South Africa risks driving away new investment and crippling its mining sector if “reckless” new rules are implemented, according to AngloGold Ashanti [JSE:ANG] chairperson Sipho Pityana.
The latest Mining Charter, which is aimed at sharing the benefits of the country’s mineral wealth more equally among South Africans, doesn’t provide solutions to the industry’s challenges and will make it difficult for companies to buy and sell assets, Pityana said on Thursday.
Much of South Africa’s mining industry is struggling with rising costs and faltering metal prices that have forced producers to slash thousands of jobs and shrink production.
“When the industry says to you that what you are proposing will kill the industry, you should sit up and listen,” Pityana said in an interview at Bloomberg’s Johannesburg office.
“Layers and layers of these things make mining an uninvestable proposition and you are talking about an industry that basically has its back up against the wall.”
Mineral Resources Minister Gwede Mantashe issued a new draft Mining Charter last month for public comment after a version published last year by his predecessor drew strong opposition and legal challenges from the industry.
The Mining Charter, first introduced in 2004, lays out rules and targets for areas such as black ownership to help to redress economic inequalities stemming from white-minority rule under apartheid.
The country has been mined commercially for more than a century and thousands of mostly black workers still labour in the deep and dangerous operations.
Mantashe erred in using his predecessor’s Mining Charter as a template for the new version, rather than starting afresh, said Pityana, who has been chairperson of Johannesburg-based AngloGold since 2014.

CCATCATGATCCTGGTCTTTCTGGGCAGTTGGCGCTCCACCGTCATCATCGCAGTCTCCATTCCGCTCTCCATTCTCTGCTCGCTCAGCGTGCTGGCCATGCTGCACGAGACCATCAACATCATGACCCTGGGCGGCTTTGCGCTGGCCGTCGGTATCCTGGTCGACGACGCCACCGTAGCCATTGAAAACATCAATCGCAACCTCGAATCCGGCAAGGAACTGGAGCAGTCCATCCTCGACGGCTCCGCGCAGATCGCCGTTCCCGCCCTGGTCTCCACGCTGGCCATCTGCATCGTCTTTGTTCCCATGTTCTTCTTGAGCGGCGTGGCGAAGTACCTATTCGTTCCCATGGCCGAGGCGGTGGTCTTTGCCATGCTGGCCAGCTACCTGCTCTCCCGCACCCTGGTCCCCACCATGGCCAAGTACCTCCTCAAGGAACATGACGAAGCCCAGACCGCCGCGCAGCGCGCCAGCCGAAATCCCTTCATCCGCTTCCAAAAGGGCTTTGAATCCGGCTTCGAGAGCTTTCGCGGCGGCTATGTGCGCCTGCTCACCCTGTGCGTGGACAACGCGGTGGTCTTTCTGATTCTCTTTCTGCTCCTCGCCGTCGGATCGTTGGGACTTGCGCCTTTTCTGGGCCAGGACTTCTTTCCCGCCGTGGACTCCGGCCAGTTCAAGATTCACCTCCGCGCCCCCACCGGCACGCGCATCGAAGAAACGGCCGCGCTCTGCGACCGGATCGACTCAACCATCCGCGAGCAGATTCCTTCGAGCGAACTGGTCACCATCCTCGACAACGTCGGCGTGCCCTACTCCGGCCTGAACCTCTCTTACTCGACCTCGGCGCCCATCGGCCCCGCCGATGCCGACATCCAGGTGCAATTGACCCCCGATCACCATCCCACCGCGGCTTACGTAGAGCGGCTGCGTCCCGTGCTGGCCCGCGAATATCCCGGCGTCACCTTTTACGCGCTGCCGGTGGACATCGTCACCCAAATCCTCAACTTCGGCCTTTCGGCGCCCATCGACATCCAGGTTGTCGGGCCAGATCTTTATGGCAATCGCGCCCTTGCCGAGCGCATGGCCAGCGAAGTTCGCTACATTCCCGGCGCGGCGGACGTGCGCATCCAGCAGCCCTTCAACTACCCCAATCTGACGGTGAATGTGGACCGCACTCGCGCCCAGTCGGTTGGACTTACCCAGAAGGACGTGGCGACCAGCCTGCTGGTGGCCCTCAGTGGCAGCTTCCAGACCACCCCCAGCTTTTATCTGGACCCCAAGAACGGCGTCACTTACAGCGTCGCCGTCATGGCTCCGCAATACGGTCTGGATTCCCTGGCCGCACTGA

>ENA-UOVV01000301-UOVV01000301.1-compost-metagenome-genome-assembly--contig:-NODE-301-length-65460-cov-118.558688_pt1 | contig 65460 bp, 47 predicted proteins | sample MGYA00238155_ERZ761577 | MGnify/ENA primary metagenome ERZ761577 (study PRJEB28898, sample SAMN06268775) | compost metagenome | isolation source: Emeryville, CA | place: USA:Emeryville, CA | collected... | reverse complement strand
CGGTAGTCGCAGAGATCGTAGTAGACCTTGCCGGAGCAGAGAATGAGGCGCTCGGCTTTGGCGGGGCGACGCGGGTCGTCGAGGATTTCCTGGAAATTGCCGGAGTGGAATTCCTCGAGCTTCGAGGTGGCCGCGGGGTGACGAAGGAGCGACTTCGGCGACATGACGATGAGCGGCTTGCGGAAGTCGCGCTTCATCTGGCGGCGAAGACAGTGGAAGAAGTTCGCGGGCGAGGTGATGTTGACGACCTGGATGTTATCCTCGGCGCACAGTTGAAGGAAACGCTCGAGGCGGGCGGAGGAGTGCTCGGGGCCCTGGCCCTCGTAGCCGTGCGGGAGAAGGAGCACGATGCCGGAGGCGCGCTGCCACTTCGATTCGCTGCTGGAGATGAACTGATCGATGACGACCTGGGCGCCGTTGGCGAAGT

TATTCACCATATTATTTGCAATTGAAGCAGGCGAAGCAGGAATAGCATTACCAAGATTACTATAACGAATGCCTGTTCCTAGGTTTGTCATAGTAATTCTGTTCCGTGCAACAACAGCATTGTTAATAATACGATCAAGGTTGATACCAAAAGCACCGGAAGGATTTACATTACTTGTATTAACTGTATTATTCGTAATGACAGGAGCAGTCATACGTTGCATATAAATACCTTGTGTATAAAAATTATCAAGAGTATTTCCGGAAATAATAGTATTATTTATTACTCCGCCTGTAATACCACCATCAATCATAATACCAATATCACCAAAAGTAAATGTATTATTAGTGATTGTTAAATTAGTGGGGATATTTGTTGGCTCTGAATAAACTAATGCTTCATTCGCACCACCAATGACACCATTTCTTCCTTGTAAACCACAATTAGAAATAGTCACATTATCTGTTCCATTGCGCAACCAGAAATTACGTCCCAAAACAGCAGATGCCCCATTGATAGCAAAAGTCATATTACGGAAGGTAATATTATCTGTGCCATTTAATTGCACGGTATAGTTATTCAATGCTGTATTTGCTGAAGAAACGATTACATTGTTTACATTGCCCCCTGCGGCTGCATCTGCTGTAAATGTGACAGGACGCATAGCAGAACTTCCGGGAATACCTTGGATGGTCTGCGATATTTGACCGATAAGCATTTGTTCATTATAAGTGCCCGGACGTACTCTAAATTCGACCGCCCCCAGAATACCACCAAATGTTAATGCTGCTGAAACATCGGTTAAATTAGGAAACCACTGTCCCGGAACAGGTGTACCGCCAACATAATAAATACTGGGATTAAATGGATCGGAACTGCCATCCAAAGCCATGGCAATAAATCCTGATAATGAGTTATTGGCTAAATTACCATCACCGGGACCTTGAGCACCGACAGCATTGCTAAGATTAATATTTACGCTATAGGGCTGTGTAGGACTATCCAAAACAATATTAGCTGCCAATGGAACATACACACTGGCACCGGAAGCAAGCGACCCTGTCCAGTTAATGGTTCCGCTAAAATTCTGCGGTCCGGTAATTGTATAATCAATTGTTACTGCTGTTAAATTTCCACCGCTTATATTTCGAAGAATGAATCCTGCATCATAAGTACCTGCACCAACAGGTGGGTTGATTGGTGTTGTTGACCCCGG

Still, the latest version is an improvement and the two sides are likely to reach a consensus, he said.
South Africa’s main producers’ lobby group has criticised a requirement for holders of new mining rights to give employees and communities free-carried interests of 5% each.
Companies have also objected to a requirement to pay workers and communities 1% of earnings before interest, taxes, depreciation and amortisation in years when a regular dividend isn’t declared.
South Africa has the world’s biggest reserves of platinum and manganese, and its mineral deposits also include gold, iron ore, coal, chrome and zinc. The country’s gold-mining industry - once the world’s largest - has been particularly hard hit, with output slumping for an eighth straight month in May.
South Africa’s gold mines are the world’s deepest, with a depleting ore body that’s become expensive to extract, while producers also face challenges ranging from deteriorating safety levels to a volatile currency.
While mining companies support the government’s wealth-redistribution goals, the current proposals threaten to harm the industry at a time when it needs nurturing, Pityana said.
Negative perceptions about the new mining regulations could also have ripple effects through the entire South African economy, he said.
“If you have gold miners desperately looking for investors and you say, ‘by the way, you also have to contend with this,’ I don’t think you are going to have a long queue of suitors,” Pityana said.
“Consensus is not just about protecting the mining industry, but it’s also about protecting the image of the country that we don’t do things in a reckless way.”* Sign up to Fin24's top news in your inbox: SUBSCRIBE TO FIN24 NEWSLETTER